Benign Prostatic Hyperplasia (BPH) is a disorder characterized by the enlargement of the prostate gland. This condition is a common part of aging among men and occurs mainly after the age of 40. Some men might not be aware that they have BPH since there are cases where symptoms are lacking. However, a lot more cases include common enlarged prostate symptoms such as, a need to urinate frequently, particularly during the night; pain, burning and difficulty in starting and stopping urination; weak urine flow or dribbling; and a constant feeling that the bladder is not completely empty.
For men who do not experience enlarged prostate symptoms, they might not know that they have BPH until they suddenly find it difficult to urinate. This type of acute symptom called acute urinary retention may be triggered by taking over-the-counter medicines for colds and allergies. These drugs contain a decongestant called sympathomimetic which carries the potential side effect of preventing the bladder from opening or relaxing to allow urine to pass through. Acute urinary retention can also be caused by excessive drinking, cold temperatures and prolonged periods of immobility.
Severe cases of BPH can eventually lead to more serious problems like urinary tract infections, bladder or kidney damage, bladder stones and incontinence. Fever, chills, nausea, vomiting, blood in the urine and lower back pain can also be signs of a severe type of enlarged prostate. However, men should not wait for these symptoms to manifest themselves, a visit to the doctor, particularly for those aged 40 and above, is the best way to know whether BPH has developed.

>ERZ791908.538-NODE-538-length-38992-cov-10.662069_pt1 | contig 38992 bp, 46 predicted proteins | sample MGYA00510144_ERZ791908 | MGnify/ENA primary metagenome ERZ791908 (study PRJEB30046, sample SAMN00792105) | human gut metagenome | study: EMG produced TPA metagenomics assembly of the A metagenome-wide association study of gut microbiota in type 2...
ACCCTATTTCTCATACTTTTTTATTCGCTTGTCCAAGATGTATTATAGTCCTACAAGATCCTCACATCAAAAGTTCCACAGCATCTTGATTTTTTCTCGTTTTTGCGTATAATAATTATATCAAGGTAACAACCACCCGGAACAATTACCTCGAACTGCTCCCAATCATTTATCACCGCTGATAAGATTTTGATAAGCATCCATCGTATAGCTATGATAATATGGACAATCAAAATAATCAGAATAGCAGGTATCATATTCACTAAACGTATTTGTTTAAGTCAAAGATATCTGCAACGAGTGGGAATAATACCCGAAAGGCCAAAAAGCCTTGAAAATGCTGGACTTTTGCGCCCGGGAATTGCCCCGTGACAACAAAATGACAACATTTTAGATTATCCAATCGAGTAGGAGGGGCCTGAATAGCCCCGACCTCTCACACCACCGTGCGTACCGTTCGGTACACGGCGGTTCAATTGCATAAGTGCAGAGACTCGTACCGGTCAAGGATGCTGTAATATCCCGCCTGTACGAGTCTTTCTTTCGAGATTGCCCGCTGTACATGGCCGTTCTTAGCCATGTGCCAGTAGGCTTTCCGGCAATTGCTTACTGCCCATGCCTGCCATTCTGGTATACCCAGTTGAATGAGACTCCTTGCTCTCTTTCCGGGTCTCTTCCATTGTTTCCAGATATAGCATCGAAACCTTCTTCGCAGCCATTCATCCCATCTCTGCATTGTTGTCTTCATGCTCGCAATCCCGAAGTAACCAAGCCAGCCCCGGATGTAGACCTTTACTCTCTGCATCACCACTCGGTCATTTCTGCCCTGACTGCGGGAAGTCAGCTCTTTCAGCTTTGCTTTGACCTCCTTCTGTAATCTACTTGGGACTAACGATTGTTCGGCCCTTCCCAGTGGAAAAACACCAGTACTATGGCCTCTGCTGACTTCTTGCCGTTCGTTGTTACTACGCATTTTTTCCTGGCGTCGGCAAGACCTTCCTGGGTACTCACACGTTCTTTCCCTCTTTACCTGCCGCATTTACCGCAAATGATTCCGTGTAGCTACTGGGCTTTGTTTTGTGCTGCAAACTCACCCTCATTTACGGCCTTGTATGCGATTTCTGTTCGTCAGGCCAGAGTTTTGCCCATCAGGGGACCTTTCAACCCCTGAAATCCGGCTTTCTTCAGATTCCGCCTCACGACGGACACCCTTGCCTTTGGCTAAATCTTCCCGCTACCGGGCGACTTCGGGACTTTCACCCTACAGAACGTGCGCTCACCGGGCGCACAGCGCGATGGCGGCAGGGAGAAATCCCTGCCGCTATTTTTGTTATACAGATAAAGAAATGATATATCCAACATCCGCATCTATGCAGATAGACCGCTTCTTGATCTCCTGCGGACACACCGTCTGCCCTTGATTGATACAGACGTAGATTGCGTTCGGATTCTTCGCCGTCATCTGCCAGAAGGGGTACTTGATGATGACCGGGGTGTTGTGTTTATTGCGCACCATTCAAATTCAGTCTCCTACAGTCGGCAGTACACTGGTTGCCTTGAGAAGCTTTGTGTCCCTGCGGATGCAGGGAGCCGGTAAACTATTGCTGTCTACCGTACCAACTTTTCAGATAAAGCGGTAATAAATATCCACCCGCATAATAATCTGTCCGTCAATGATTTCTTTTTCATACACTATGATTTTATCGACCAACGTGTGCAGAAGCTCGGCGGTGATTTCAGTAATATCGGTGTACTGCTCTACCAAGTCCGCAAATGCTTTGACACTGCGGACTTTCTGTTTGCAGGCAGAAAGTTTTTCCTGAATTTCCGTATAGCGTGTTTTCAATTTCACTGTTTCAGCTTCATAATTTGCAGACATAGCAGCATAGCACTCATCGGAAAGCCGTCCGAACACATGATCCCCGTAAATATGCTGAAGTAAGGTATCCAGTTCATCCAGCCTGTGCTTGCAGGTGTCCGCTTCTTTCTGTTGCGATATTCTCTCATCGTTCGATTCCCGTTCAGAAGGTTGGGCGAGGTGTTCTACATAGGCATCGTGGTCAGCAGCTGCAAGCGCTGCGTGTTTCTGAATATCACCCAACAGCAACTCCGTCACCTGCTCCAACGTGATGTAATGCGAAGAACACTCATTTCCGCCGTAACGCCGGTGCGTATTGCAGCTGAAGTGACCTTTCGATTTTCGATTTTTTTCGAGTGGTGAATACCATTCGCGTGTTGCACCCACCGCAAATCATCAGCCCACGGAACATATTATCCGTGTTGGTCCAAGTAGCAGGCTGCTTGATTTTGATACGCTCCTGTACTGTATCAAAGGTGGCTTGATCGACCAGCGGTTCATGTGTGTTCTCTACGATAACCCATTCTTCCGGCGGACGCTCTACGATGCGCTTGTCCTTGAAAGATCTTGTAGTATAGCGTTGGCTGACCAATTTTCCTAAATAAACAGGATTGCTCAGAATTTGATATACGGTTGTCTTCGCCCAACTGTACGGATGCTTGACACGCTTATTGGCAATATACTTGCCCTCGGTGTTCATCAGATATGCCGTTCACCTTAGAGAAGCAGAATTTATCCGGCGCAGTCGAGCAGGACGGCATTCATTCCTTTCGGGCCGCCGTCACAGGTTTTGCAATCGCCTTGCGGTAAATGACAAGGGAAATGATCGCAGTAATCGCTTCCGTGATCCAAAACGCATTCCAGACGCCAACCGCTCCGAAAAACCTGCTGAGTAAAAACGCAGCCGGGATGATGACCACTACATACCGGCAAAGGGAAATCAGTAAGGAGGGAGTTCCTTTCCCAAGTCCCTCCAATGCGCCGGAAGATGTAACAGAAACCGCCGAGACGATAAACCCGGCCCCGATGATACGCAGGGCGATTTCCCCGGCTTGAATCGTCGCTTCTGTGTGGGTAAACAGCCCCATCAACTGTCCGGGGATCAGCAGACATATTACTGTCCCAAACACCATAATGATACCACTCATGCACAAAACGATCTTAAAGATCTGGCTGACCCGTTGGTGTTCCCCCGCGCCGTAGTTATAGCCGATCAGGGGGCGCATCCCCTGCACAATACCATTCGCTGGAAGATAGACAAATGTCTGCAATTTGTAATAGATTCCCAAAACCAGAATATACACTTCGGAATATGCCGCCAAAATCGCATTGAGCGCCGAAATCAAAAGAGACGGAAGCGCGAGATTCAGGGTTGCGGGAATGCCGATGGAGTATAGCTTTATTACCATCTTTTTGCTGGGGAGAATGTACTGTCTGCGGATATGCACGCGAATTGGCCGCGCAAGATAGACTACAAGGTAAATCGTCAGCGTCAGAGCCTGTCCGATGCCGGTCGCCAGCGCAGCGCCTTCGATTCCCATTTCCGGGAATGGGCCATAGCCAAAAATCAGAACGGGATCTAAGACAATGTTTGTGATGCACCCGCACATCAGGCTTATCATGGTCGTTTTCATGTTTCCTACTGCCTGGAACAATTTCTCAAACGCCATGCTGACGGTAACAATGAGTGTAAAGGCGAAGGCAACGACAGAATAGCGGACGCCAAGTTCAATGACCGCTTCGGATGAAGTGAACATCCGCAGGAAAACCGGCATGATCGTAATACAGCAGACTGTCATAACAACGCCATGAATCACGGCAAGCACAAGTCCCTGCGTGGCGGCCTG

In diagnosing BPH, a urologist will usually start with a digital rectal exam (DRE). In DRE, the doctor will insert a gloved finger into the rectum to feel the part of the prostate near the rectum. DRE can give the doctor an idea of the size and condition of the prostate. Another test commonly used in cases of BPH is the prostate specific antigen (PSA) blood test. The PSA test is primarily done to rule out cancer as the cause of urinary symptoms. However, ways of interpreting PSA screening results still remain hazy and doctors are still unable to use the test to differentiate cancer from other prostate conditions. This test, though, works much better when used in conjunction with DRE.
Urine flow study is another method of detecting BPH. The device used in this test measures how quickly the urine is flowing. A reduced flow often suggests an enlarged prostate. Another type of test called the intravenous pyelogram (IVP) is basically an x-ray of the urinary tract which can show blockage or obstruction. Cytoscopy, on the other hand, involves the insertion of a small tube through the opening of the urethra in the penis. The tube called cytoscope helps determine the size of the prostate and identify the location and degree of obstruction.
If there is any suspicion of more severe conditions like cancer, a rectal ultrasound is usually recommended by the physician. The use of this test, though, does not mean that BPH leads to prostate cancer. Despite a lot of similarities between prostate cancer and enlarged prostate symptoms, scientists have claimed that no apparent association exists between the two conditions. Nevertheless, getting tested is the best way to rule out any possible occurrence of BPH or even cancer.